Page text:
6 Oct 2012

Curtain Raiser: Brahms, Beethoven & Monumentalising Music

From the collecton Curtain Raiser

Brahms’s first symphony reflects the traditions of monumentalisation that formed around Beethoven.


Brahms Photo: Public Domain

During Brahms’s lifetime, society was attracted to music whose greatness was effectively guaranteed and stood the test of time, so following in the giant footsteps of Beethoven was not an easy task.

Robert Schumann criticised poor imitations of Beethoven’s symphonies by saying composers were adopting the superficial forms of the symphony – the conventional pattern and style of movements – without infusing these with new content and ideas. Schumann suggested composers should give their four movements a deeper “spiritual union” that fuses together music that is contrasting and varied on the surface, while creating a finale that responds to the preceding movements. “…It was a necessary hurdle for the composition student, but one in which it was seemingly impossible to do anything other than reinforce the foundations of existing monuments”.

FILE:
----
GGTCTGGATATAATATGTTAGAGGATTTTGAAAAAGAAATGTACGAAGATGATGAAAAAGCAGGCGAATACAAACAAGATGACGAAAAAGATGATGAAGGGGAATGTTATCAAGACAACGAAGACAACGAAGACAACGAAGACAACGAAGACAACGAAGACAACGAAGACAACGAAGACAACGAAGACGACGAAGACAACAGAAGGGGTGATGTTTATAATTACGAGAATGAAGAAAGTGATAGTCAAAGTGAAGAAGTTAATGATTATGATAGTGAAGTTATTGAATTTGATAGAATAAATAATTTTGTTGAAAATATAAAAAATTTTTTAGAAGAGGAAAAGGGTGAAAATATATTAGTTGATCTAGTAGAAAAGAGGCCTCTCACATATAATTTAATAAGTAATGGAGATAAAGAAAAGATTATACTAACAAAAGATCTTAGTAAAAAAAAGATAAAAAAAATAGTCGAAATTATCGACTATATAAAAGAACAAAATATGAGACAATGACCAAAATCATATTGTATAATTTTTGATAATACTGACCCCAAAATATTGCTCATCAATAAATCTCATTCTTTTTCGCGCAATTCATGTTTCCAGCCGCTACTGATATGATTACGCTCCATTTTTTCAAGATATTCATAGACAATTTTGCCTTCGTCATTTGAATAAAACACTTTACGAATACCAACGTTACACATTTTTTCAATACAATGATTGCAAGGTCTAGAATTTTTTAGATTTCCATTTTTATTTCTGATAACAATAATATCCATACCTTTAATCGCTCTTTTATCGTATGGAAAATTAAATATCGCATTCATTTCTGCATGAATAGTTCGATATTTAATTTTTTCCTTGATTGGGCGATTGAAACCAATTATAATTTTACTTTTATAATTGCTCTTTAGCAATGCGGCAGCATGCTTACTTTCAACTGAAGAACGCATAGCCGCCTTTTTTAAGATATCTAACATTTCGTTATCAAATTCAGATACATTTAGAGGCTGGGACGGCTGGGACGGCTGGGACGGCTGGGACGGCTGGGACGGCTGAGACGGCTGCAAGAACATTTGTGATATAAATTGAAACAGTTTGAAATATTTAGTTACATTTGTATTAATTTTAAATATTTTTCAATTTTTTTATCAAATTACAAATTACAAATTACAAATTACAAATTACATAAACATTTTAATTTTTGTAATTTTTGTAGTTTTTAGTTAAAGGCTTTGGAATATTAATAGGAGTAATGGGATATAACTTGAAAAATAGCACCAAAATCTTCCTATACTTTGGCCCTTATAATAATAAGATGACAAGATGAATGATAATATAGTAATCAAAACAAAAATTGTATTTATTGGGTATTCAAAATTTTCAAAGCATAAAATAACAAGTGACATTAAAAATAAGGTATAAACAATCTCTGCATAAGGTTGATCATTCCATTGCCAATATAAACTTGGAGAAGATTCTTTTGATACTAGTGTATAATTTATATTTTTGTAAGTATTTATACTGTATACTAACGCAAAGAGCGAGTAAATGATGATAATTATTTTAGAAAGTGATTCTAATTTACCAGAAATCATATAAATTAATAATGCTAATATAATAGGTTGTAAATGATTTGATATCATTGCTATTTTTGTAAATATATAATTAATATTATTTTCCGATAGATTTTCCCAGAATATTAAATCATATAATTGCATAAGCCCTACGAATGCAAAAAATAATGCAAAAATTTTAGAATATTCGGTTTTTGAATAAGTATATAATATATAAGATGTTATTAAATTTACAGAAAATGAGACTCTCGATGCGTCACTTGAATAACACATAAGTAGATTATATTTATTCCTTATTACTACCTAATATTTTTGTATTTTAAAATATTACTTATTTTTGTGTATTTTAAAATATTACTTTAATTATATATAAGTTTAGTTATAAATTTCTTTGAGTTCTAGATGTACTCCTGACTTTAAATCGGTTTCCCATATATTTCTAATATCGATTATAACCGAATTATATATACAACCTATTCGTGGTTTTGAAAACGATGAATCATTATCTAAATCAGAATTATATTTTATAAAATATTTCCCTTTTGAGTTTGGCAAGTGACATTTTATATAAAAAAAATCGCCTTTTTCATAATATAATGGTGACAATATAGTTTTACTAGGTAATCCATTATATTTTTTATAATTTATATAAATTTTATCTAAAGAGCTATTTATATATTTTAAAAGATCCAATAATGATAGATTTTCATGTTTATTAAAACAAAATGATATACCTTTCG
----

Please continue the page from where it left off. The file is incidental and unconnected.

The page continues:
Schumann finally found hope for an heir to Beethoven’s legacy when he heard Brahms’s piano sonatas.  He was eager to hear his first symphony, and gave many demands and suggestions about ideas and what he wanted to hear. Twenty years later, the symphony was released.

Many considered it “Beethoven’s 10th Symphony” because of similarities to Beethoven’s 5th Symphony and Ode to Joy. Though Brahms used some of Beethoven’s ideas as a guide, he created his own path out of Beethoven’s legacy. “Whereas the success of his prank on Nottebohm depended on imitating Beethoven, the success of Brahms’s symphony depended on transcending this influence and finding his own voice, while nevertheless evoking all the monumentality of Beethoven’s works.”

Brahms clearly alluded to Beethoven’s narrative and idiom by infusing it with his own ethos. He evoked traditions while finding his own ‘new paths’ forward.  Brahms had already succeeded in achieving monumental status during his lifetime after his first symphony, positioning himself as the “second Beethoven”.

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